Assessing electronic government readiness of public organisations: effect of internal factors (case of Egypt).
Azab, Nahed Amin (2009) Assessing electronic government readiness of public organisations: effect of internal factors (case of Egypt). PhD thesis, Middlesex University .
Governments have become more and more interested in embracing Information and Communication Technology (ICT), and have made a remarkable progress over the last few years. Electronic Government (e-government) - described as the strategic use of ICT to transform the public sector - is presently recognised as a driver and a key enabler of citizen-centric, cooperative, and seamless modern governance. E-government implementation implies not only a profound transformation in the way government interacts with the governed, but also a reinvention of its internal processes and how public organisations carry their business both internally as well as externally while interacting with the other segments of the community. Based on the literature, it is frequently claimed that the availability of an effective E-Government Readiness (EGR) assessment framework is a necessary condition for advancing e-government proper implementation. Most e-government appraisal models address the Electronic Service (e-service) dimension of e-government that focuses on the services provided by the government to the citizens on the Internet. This gives a very narrow perspective to e-government ignoring a key dimension: the Electronic Administration (e-administration), that highlights the importance of modernising the public sector, increasing government productivity, and transforming its internal processes. Furthermore, developed models assess E-Government Readiness (EGR) on a country as a whole without conducting an in-depth assessment on a public organisation scale. In addition, the majority of these models do not take into consideration the opinion of the civil servants involved in such e-government programs, a key stakeholder that affects their success. The objective of this thesis is to develop a framework that assesses EGR focusing on e-administration within public organisations through obtaining its employees‟ feedback. The suggested framework investigated the internal factors affecting EGR categorised into four dimensions: (i) strategy, (ii) people, (iii) technology, and (iv) processes. A number of measuring constructs are identified under each dimension. The framework components, relationships, and hypotheses were derived from the literature on Electronic Readiness (e-readiness), EGR, Information Systems (IS) and Electronic Commerce (e-commerce) success. In order to test the proposed framework, the thesis examined the relations and interactions of these components in an emerging e-government environment using four case studies of different characteristics to represent public organisations in Egypt. These organisations cover municipalities, investment, tax payment, and health sectors. Quantitative data collection method was through distributing a questionnaire to a sample of employees in each organisation. Data obtained from the questionnaire in each organisation was triangulated with data gathered from other sources of evidence: (i) interviews with top management, (ii) documentations, (iii) archival records, and (iv) observations. Findings of the empirical research were evaluated against the framework suggested in the beginning leading to a final framework that assesses EGR of public organisations. Findings revealed that framework's hypotheses were all confirmed. Concerning Egypt's EGR assessment, results proved that processes, technology, and people have a high effect on EGR, whereas strategy has a modest impact on it. This reflects that strategy is not given a high value in terms of e-government and that top management need to further promote e-government within public Egyptian organisations. Findings revealed also the modest impact of strategy on the two dimensions: technology and processes compared with its high effect on people. The research highlighted also the different measuring constructs that have the highest weights in each of the four dimensions. This helps in understanding e-government environment of public organisations in Egypt, showing the main components that affect EGR. The thesis though provides a rich insight into investigating e-administration within public organisations especially in a developing country such as Egypt, and presents a systematic approach to assess EGR of public organisations based on the four e-government building blocks: (i) strategy, (ii) people, (iii) technology, and (iv) processes. Therefore the thesis contributes to research areas in the literature related to assessments of information systems, e-commerce, e-readiness, and e-government readiness.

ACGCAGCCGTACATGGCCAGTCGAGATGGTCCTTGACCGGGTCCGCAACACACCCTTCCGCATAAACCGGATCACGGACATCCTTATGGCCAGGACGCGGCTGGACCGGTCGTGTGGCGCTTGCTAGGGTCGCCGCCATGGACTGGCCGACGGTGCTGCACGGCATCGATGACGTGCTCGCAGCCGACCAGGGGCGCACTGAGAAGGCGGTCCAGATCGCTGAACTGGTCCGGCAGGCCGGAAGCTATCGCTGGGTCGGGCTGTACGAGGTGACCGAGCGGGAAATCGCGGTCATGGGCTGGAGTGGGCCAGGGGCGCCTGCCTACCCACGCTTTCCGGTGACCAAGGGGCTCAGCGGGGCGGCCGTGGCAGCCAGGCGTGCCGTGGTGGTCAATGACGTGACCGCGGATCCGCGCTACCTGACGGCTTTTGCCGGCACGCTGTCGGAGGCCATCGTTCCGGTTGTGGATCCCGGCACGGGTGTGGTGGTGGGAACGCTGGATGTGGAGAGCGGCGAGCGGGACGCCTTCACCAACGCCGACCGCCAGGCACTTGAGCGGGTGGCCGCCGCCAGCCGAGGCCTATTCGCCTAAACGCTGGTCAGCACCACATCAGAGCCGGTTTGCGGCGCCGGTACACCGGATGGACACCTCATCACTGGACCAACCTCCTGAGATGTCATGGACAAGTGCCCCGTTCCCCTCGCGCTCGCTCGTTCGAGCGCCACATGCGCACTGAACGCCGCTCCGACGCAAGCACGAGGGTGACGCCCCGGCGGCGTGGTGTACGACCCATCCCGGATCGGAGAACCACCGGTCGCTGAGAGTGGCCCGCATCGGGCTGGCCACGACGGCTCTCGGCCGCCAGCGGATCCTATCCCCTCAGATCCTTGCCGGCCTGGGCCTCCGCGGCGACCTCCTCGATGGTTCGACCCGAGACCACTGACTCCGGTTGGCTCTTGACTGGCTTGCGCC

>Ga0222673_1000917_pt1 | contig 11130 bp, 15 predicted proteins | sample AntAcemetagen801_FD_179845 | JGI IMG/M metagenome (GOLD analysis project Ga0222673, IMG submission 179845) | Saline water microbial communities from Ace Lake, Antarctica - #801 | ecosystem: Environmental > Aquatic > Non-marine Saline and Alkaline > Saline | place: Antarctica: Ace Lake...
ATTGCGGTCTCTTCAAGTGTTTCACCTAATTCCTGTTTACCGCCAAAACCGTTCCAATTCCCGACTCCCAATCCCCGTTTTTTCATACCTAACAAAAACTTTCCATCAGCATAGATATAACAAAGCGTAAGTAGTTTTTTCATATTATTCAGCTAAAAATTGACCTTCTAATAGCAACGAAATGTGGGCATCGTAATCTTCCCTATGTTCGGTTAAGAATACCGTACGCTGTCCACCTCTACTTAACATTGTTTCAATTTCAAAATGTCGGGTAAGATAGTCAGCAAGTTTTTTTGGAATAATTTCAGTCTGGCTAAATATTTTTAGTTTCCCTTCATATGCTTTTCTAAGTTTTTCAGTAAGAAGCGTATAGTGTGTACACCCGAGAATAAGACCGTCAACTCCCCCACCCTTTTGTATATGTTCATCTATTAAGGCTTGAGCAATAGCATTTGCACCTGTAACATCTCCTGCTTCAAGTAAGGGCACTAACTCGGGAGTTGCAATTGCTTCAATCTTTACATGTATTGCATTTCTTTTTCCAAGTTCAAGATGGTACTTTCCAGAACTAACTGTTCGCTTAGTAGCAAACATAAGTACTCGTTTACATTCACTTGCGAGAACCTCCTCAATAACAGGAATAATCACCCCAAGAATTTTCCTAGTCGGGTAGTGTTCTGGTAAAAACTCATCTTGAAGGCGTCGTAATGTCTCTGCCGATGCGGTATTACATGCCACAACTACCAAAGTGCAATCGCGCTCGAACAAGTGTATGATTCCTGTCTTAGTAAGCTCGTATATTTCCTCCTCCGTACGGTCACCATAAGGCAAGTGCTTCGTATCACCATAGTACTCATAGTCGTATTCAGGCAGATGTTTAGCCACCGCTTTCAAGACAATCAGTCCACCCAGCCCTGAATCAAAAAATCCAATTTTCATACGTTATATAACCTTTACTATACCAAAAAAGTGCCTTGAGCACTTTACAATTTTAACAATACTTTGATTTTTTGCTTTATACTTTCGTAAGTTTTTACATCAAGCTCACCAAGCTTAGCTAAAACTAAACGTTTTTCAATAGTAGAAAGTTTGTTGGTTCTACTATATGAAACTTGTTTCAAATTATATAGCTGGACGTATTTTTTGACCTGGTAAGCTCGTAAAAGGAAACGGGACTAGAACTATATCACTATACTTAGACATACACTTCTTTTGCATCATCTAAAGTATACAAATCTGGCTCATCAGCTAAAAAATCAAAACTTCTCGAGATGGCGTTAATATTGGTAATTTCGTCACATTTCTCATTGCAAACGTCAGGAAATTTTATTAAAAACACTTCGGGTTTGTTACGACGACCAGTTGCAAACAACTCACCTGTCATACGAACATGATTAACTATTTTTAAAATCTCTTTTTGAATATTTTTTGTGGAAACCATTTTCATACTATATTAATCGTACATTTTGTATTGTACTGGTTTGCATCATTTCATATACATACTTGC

|Item Type:||Thesis (PhD)|
A thesis submitted to Middlesex University in partial fulfilment of the requirements for the degree of Doctor of Philosophy.
Science & Technology > Human Computer Interaction
|Deposited On:||14 Sep 2010 13:26|
|Last Modified:||06 Feb 2013 11:37|
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